Modeling CO2 and water vapor turbulent flux distributions within a forest canopy

Authors

  • Chun-Ta Lai,

  • Gabriel Katul,

  • Ram Oren,

  • David Ellsworth,

  • Karina Schäfer


Abstract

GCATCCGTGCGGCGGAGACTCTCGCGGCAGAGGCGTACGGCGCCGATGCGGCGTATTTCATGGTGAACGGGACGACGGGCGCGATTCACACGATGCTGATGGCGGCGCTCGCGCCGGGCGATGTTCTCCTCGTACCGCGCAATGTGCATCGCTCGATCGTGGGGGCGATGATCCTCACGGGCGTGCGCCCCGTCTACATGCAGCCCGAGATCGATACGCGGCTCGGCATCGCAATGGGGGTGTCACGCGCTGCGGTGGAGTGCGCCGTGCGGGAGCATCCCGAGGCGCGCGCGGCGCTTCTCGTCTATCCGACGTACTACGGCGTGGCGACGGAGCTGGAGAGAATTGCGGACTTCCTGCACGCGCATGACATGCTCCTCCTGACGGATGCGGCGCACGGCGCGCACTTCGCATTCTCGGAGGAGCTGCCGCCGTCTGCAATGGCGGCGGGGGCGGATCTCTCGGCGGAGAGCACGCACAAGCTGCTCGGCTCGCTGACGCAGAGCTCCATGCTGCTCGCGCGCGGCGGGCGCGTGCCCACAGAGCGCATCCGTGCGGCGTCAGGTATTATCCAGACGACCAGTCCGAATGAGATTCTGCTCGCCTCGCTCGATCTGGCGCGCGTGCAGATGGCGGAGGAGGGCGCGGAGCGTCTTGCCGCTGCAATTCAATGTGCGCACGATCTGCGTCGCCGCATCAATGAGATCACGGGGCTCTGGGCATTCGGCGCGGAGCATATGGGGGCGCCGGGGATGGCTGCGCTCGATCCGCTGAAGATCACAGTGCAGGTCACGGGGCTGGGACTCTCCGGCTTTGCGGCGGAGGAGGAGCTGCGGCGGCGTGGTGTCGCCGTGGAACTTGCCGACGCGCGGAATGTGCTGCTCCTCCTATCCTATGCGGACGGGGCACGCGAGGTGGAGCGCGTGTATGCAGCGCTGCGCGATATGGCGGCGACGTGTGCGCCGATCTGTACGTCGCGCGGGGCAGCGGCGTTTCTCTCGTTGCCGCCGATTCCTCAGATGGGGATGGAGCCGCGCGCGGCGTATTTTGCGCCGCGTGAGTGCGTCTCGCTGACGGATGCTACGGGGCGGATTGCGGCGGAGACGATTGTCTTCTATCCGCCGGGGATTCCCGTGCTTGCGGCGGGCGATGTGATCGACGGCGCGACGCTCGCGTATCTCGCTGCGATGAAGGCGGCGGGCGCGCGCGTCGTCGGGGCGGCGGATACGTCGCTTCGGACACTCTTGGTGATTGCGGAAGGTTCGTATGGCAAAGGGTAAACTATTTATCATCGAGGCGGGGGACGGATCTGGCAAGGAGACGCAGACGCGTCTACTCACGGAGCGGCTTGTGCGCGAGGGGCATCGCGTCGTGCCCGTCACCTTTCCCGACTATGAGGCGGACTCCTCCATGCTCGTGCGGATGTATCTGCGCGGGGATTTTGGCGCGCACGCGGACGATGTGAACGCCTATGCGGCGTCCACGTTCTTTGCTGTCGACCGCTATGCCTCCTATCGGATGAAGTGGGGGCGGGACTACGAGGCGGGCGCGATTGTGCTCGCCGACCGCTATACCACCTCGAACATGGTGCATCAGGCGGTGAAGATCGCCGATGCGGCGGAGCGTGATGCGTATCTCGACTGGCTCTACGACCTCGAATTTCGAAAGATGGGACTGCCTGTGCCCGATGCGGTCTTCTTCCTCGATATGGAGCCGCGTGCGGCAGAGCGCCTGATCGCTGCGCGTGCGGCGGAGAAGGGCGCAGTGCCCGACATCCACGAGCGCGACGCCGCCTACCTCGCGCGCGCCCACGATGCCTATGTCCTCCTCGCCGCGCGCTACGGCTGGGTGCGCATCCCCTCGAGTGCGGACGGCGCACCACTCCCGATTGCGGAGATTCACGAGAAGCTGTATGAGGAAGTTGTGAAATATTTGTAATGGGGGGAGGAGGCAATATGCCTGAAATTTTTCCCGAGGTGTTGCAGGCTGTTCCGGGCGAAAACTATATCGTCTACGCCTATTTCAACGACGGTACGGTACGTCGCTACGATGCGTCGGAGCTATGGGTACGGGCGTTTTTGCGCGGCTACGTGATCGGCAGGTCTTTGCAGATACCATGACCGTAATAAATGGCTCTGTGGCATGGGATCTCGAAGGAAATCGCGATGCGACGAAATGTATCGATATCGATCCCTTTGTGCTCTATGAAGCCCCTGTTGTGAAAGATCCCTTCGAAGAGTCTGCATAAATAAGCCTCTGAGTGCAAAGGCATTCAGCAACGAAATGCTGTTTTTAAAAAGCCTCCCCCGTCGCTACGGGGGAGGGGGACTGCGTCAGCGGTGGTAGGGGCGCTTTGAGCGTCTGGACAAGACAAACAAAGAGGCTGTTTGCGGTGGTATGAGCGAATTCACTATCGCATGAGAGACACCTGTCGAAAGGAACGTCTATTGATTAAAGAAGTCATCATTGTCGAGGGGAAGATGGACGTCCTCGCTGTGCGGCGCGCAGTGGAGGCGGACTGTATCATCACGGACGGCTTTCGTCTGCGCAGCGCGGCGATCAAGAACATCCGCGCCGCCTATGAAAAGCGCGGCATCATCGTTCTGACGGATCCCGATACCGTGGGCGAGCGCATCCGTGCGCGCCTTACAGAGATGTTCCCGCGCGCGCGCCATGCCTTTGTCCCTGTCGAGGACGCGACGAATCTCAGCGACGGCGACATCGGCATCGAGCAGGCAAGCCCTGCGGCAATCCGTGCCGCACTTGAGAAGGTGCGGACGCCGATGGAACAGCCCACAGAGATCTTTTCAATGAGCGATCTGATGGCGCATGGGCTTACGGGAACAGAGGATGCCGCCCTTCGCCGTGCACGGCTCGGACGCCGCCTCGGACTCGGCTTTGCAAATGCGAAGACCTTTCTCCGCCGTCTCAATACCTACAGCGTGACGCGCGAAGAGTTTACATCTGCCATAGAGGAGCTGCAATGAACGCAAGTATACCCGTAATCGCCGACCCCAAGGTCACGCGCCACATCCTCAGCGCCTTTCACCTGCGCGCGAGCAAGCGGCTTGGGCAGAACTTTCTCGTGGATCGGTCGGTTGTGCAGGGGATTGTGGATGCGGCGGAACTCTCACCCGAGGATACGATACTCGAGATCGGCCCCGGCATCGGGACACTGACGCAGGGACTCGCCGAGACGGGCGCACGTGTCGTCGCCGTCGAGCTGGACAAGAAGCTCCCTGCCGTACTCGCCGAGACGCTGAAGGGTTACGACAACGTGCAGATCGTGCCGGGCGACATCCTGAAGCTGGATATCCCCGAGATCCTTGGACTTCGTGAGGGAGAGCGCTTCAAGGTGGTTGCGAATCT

One-dimensional multilayer biosphere-atmosphere models (e.g., CANVEG) describe ecosystem carbon dioxide (CO2) and water vapor (H2O) fluxes well when cold temperatures or the hydrologic state of the ecosystem do not induce stomatal closure. To investigate the CANVEG model framework under such conditions, CO2, H2O, and sensible heat fluxes were measured with eddy-covariance methods together with xylem sap flux and leaf-level gas exchange in a 16-year-old (in 1999) southeastern loblolly pine forest. Leaf-level gas exchange measurements, collected over a 3-year period, provided all the necessary biochemical and physiological parameters for the CANVEG model. Using temperature-induced reductions of the biochemical kinetic rate constants, the CANVEG approach closely captures the diurnal patterns of the CO2 and H2O fluxes for two different formulations of the maximum Rubisco catalytic capacity (Vc max) - temperature function, suggesting that the CANVEG approach is not sensitive to Vc max variations for low temperatures. A soil moisture correction (wr) to the Ball-Berry leaf-conductance approach was also proposed and tested. The wr magnitude is consistent with values predicted by a root-xylem hydraulic approach and with leaf-level measurements. The wr correction significantly improves the model's ability to capture diurnal patterns of H2O fluxes for drought conditions. The modeled bulk canopy conductance (Gm) for pine foliage estimated from the CANVEG-modeled multilevel resistance values agreed well with canopy conductance (Gc) independently estimated from pine sap flux measurements. Detailed sensitivity analysis suggests that the leaf-level physiological parameters used in CANVEG are not static. The dynamic property of the conductance parameter, inferred from such sensitivity analysis, was further supported using 3 years of porometry measurements. The CANVEG model also reproduced basic biochemical processes as demonstrated by the agreement between modeled and leaf-level measured Ci/Ca, where Ci and Ca are the intercellular and atmospheric CO2 concentration, respectively. The model estimated that vapor pressure deficit does not vary significantly within the canopy but that Ci/Ca varied by more than 15%. The broader implication of this variation is that “big-leaf” approaches that compress physiological and biochemical parameters into bulk canopy stomatal properties may be suitable for estimating water vapor flux but biased for CO2 ecosystem fluxes.

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